From the www.monabaker.com archive (legacy material)
Will Woodward | The Guardian | 31 January 2003
Academics at King's College, Cambridge, have split over a decision to turn down Edward Said, the distinguished Arab-American intellectual, for an honorary fellowship.
One senior fellow at the college, a locus for leftwing radicalism, said they believed the award would have been "provocative" - fuelling a belief of some dons that Professor Said had been rejected because of his outspoken criticism of Israel.
The provost, Patrick Bateson, was one the signatories to a letter to the Guardian calling for a moratorium on cultural and research links with Israel until it abides by UN resolutions and opens "serious peace negotiations" with Palestinians.
But two college fellows, Melissa Lane and Peter Lipton, signed a rival petition opposing the boycott as an "improper and immoral act of collective punishment". They are said to have spoken up against Prof Said at a meeting of fellows last month. Dr Lane declined to speak to the Guardian and Professor Lipton did not return messages.
Fellows on all sides have refused to speak on the record about the row after the provost ruled it should be kept private.
Prof Said, the Palestinian-born professor of English and comparative literature at Columbia University, in New York, is an internationally lauded but contentious figure. Last year he had a planned lecture at the Freud Society in Vienna cancelled after members were shown a photograph of him ready to throw a stone at an Israeli guardhouse on the Lebanese border. Prof Said said it was a "symbolic gesture of joy" at the end of Israel's occupation of Lebanon. The Freud Museum in London then asked him to give the lecture there.
Prof Said was a member of the Palestine national council from 1977 to 1991 but has also criticised heavily Yasser Arafat's leadership. His book, Parallels and Paradoxes, based on conversations with his friend, the Israeli conductor Daniel Barenboim, is being published in Britain in March.
One fellow said awarding Prof Said the fellowship would have broken with college tradition, because they are normally given to fellows or former students of the college. But he added: "It would have been provocative - a lot of people thought he's a controversial figure, it would have been even more pointed if we were going to ignore our own procedures.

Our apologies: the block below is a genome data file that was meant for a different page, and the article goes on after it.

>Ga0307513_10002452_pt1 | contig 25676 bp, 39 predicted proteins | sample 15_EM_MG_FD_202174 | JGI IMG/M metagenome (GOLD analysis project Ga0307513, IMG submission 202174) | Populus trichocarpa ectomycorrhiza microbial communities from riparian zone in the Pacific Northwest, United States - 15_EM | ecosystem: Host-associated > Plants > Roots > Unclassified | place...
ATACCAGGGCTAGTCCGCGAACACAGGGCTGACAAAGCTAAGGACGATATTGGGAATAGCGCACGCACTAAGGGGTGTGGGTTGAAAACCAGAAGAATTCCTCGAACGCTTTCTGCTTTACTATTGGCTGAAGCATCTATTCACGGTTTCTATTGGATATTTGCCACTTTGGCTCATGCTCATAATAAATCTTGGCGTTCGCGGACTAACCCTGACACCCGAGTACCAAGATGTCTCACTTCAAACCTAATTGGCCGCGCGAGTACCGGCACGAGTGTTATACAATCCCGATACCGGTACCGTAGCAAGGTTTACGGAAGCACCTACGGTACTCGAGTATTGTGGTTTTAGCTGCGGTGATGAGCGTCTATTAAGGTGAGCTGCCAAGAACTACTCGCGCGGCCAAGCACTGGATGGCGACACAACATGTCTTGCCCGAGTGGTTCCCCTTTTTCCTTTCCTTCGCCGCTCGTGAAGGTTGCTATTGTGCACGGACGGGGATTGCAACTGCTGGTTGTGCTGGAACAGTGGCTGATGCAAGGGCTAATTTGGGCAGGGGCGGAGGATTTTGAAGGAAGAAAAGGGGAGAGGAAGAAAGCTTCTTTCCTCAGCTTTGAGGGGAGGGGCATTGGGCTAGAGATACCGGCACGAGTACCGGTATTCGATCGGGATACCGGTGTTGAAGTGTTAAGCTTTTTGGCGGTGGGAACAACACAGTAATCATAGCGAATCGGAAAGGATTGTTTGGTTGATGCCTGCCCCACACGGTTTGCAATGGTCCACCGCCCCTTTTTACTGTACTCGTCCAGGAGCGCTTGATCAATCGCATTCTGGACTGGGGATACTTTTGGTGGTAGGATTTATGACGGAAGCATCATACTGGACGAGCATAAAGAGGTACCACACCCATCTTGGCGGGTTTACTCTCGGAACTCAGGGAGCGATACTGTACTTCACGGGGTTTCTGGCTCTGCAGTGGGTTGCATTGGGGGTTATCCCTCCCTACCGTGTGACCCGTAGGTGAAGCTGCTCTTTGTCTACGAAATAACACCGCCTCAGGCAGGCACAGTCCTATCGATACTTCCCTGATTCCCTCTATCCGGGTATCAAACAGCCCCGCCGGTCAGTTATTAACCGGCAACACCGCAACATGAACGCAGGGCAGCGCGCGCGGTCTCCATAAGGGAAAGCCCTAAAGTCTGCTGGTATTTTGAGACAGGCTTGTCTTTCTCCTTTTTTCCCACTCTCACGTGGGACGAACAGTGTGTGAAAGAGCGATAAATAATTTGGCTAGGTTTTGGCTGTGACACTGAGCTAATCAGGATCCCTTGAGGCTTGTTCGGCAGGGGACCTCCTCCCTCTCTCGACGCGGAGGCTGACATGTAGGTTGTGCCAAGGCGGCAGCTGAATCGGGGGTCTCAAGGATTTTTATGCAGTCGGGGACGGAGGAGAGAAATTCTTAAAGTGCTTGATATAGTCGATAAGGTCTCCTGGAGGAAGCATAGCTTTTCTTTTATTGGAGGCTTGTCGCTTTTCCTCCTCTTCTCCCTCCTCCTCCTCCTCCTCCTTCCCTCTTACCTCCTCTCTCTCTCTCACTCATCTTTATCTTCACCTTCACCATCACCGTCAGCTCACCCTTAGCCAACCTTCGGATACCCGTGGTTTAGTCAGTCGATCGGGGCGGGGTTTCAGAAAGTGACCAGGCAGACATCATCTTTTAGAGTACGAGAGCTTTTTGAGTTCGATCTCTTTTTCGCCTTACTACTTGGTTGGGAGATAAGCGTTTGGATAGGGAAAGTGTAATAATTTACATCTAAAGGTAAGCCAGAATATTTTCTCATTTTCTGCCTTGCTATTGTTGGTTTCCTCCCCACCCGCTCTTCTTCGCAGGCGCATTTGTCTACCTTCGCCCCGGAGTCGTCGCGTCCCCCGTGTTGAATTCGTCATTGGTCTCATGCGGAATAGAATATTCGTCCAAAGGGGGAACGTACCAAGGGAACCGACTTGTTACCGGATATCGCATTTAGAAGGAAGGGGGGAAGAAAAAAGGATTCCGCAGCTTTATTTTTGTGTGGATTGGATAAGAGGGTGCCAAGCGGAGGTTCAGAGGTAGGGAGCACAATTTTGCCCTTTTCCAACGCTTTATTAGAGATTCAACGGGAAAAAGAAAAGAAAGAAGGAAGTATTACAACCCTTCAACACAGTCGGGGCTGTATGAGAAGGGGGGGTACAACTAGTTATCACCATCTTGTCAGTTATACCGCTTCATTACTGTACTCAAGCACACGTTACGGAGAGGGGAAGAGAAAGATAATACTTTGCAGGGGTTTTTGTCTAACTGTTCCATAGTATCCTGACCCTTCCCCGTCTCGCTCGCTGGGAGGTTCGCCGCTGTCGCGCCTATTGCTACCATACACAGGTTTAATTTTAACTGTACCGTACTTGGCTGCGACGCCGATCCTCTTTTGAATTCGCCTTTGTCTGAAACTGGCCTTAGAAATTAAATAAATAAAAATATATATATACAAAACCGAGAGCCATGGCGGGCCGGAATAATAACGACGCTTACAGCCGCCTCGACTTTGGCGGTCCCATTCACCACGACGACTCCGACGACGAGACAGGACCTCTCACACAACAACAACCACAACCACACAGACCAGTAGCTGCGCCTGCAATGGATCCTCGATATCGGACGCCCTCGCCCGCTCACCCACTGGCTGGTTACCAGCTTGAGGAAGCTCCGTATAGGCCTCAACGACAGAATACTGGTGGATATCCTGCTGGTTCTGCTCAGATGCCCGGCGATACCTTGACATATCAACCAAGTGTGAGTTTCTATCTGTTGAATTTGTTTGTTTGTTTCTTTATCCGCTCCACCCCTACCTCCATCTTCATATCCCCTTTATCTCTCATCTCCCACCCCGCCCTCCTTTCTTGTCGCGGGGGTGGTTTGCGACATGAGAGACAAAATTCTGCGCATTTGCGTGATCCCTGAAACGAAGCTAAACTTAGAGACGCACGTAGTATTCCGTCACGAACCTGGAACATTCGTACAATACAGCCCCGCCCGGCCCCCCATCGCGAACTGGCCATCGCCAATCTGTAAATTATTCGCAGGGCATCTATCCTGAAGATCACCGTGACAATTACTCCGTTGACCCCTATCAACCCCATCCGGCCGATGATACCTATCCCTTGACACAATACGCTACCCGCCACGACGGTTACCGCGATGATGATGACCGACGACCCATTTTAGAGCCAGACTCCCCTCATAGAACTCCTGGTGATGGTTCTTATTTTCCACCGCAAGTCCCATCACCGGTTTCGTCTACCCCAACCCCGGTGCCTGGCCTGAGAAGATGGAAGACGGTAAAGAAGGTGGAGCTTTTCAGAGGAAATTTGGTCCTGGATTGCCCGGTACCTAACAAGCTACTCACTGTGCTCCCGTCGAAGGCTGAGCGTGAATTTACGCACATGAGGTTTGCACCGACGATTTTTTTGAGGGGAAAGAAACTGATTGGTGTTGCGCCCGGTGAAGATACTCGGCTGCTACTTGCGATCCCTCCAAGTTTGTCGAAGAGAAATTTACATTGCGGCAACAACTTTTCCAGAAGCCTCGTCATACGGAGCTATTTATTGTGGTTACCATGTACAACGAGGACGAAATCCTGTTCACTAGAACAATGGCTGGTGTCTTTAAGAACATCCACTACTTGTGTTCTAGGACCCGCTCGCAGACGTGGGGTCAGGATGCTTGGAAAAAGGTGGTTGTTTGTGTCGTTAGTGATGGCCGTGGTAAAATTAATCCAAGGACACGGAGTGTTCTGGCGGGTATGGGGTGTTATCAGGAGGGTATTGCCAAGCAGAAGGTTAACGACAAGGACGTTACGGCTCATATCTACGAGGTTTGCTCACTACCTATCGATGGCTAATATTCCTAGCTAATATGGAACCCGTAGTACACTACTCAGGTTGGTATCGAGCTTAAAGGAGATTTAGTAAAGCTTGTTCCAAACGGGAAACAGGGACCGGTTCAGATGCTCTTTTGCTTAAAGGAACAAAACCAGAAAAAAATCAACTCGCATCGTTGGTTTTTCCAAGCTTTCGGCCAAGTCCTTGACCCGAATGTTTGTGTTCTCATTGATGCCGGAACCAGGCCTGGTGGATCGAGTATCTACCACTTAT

"Some people thought he is a person of literary distinction who has some connection with the college in the past. But not either being a student or a fellow, it would be thought it would be sending a signal which is frankly not a signal the college would want to send. In a fellowship of 100 or more, people have different views."
Other fellows denied that Prof Said not having attended the college as either fellow or student was a barrier to his appointment. Prof Said has been a regular visitor to King's and was hosted by the college last term when he was visiting lecturer at the university's centre for research in the arts, social sciences and humanities.
One academic said there had been confusion about whether Prof Said could be nominated direct to congregation, or whether names should be discussed first by the representative council. "This is a private college, this is a club," one fellow said. "I will not be happy if anyone actually discusses it outside the fellowship. We don't want our dirty linen aired in public." But he added: "I have very strong opinions about it."
Others said Prof Said had been put forward by Ian Donaldson, an English professor. He did not respond to the Guardian's attempts to contact him. The college refused to comment.
Colwyn Williamson, coordinator of the Council for Academic Freedom and Academic Standards, criticised the decision. "It's clearly inconsistent with the whole idea of academic freedom to penalise in this way someone who is critical of Israel's conduct in Palestine. It is part of a pretty systematic campaign against all critics of Sharon and company."
But Geoffrey Alderman, vice-president of academic affairs at the American InterContinental University in London, said: "It's not that they have withdrawn an offer. It's in their gift, it's their prerogative, it's an honorary degree. King's college is a private body."